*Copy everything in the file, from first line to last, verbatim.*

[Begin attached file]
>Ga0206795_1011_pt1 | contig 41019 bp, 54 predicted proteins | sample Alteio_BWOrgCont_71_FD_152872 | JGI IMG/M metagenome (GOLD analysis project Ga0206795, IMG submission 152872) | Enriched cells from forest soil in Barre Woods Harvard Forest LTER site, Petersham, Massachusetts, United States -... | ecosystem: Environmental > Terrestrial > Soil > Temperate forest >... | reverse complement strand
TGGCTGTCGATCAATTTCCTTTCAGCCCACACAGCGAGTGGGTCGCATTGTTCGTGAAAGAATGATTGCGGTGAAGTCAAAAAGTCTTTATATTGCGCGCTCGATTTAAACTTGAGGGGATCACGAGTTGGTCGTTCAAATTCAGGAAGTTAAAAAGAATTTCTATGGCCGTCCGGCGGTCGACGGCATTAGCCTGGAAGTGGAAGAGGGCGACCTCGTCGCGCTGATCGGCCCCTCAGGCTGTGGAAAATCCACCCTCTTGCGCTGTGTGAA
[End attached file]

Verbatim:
>Ga0206795_1011_pt1 | contig 41019 bp, 54 predicted proteins | sample Alteio_BWOrgCont_71_FD_152872 | JGI IMG/M metagenome (GOLD analysis project Ga0206795, IMG submission 152872) | Enriched cells from forest soil in Barre Woods Harvard Forest LTER site, Petersham, Massachusetts, United States -... | ecosystem: Environmental > Terrestrial > Soil > Temperate forest >... | reverse complement strand
TGGCTGTCGATCAATTTCCTTTCAGCCCACACAGCGAGTGGGTCGCATTGTTCGTGAAAGAATGATTGCGGTGAAGTCAAAAAGTCTTTATATTGCGCGCTCGATTTAAACTTGAGGGGATCACGAGTTGGTCGTTCAAATTCAGGAAGTTAAAAAGAATTTCTATGGCCGTCCGGCGGTCGACGGCATTAGCCTGGAAGTGGAAGAGGGCGACCTCGTCGCGCTGATCGGCCCCTCAGGCTGTGGAAAATCCACCCTCTTGCGCTGTGTGAA